Yesterday, Donald Trump pardoned a lot of people and you can be sure that there will be more to come before he is kicked out of the White House.The list of pardon beneficiaries include the usual cronies and politicians. But the ones that really stick in the craw are the pardons of people who killed civilians and were tried and convicted of their offenses.
The four Blackwater guards — Nicholas Slatten, Paul Slough, Evan Liberty, and Dustin Heard — were convicted by a federal jury in 2014 after a lengthy trial that saw some 30 witnesses travel from Iraq to testify against them. Prosecutors accused the men of illegally unleashing “powerful sniper fire, machine guns and grenade launchers on innocent men, women and children.”
According to prosecutors, the four were among seven Blackwater employees who opened fire in the Nusoor Square traffic circle in Baghdad, killing 17 people.
An FBI investigation found 14 of the deaths unjustified, according to rules of engagement for private security contractors in Iraq. Slatten was accused of firing the first shots.
Then there were the pardons of two Border Patrol agents who shot an undocumented immigrant.
The two Border Patrol agents, Ignacio Ramos and Jose Compean, received 11- and 12-year prison sentences for their role in the 2006 shooting. Their sentences were later reduced through presidential commutation by George W. Bush.
The shooting happened February 17, 2005, on the US-Mexico border southeast of El Paso, Texas. During their trial, Ramos and Compean said that the illegal immigrant, Osvaldo Aldrete-Davila, had brandished a gun while actively resisting arrest.
Aldrete-Davila said, however, that he was unarmed and trying to surrender when Compean attempted to beat him with a shotgun.
This is in addition to his earlier pardon of soldiers convicted of war crimes.
President Donald Trump, carrying through on a previous pledge, granted full pardons on Friday to a pair of Army officers convicted of or charged with war crimes — and also promoted a Navy SEAL who was tried and acquitted for similar violations of the laws of armed conflict.
The grants of clemency for 1st Lt. Clint Lorance and Maj. Mathew Golsteyn — and the promotion to chief petty officer of Edward Gallagher, who had been demoted from that rank — were approved despite lingering concerns that such presidential interference will damage the integrity of the military justice system.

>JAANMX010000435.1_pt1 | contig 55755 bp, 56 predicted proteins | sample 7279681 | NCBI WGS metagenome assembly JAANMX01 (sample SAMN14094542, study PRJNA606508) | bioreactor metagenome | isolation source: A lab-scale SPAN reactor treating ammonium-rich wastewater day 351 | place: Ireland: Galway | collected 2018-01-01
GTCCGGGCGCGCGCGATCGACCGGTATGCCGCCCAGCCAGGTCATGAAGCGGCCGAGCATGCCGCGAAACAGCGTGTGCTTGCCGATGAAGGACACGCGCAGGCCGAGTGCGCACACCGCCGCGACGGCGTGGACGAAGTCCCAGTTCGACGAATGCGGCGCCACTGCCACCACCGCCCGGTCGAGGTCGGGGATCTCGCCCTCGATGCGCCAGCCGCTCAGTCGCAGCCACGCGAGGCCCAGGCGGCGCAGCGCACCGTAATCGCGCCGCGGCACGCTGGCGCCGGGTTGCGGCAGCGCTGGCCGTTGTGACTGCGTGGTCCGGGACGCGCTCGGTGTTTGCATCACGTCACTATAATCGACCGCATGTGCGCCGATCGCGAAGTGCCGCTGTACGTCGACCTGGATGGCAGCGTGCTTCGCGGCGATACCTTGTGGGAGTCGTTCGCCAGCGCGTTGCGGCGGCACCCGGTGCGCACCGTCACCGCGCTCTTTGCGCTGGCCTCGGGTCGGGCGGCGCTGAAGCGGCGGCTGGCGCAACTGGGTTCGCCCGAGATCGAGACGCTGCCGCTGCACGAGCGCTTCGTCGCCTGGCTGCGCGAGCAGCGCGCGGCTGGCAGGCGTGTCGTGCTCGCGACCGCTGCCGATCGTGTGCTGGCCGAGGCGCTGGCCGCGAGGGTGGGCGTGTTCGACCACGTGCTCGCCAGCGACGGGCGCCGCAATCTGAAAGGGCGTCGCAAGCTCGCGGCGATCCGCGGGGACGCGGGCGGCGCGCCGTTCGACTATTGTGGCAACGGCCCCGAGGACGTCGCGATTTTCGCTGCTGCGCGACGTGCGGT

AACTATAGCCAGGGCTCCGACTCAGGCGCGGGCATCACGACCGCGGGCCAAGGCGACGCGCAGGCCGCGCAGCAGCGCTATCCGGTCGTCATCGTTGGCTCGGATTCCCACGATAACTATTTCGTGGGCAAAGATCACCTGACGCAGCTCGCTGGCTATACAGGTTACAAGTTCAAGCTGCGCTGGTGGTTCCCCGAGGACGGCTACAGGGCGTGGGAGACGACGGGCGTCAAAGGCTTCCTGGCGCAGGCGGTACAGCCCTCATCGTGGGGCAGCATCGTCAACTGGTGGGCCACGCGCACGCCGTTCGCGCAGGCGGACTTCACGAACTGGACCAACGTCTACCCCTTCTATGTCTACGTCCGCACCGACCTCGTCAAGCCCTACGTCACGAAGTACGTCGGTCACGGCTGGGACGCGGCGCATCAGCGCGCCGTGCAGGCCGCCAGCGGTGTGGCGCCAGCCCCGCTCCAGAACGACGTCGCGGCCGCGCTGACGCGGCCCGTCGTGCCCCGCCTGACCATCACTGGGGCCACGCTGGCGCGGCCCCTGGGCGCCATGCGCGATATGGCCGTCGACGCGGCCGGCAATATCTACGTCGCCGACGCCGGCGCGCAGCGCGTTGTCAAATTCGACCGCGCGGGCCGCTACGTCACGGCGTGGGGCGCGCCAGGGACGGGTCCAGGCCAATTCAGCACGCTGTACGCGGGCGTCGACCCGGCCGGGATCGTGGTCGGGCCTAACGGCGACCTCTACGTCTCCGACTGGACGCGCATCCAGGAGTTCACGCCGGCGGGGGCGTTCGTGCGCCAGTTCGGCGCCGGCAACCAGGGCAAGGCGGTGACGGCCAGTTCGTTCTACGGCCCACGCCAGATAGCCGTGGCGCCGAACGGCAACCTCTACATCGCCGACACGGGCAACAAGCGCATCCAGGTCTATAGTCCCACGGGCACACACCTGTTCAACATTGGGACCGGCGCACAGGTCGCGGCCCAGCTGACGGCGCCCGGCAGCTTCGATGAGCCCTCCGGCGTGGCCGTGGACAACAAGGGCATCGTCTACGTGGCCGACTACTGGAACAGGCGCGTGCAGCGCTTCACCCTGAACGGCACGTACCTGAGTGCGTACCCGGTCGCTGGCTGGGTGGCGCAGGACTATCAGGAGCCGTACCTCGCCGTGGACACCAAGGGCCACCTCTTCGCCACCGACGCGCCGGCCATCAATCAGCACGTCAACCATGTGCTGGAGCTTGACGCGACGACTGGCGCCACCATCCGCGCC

Lorance was found guilty by a military court on two counts of second-degree murder for ordering his soldiers to fire on three men in Afghanistan in 2008. He was convicted in part on the strength of the testimony of members of the infantry platoon he was commanding.
“The guy’s a war criminal,” Andrew Duggins, a former Army captain who served with Lorance in the same unit of the 82nd Airborne Division at the time and who read sworn statements of Lorance’s platoonmates made immediately after the mission. “It’s clear cut, and it shouldn’t be a partisan issue for Clint to be in jail for his full sentence. He was a bully and he was scared.”
Golsteyn was set to stand trial for allegedly killing a suspected terrorist bomb-maker in Afghanistan in 2010.
A Green Beret team leader at the time of the extrajudicial killing, he was awarded the Silver Star for separate actions during the deployment. The Army later revoked that award after he acknowledged the killing during a CIA job interview, prompting the first investigation into his actions.
Gallagher’s recent acquittal on most charges stemming from the murder of a teenage prisoner of war in Iraq drew widespread attention because of Trump’s defense of his actions. Members of Gallagher’s SEAL platoon testified against him. But in what was described as a botched prosecution, some of the witnesses contradicted one another and even themselves.
Gallagher was acquitted of the murder charge but was found guilty of the lesser offense of posing for photographs with the corpse and was demoted.
Of course, readers would have noted that all the people shot and killed were people of color, Mexicans, Iraqis and Afghans, so their lives don’t really matter, do they?
The US loves to demand that other countries punish those who harm Americans. But when people acting on behalf of America kill people of other countries? The killers are treated leniently. The pattern goes way back, long before Trump.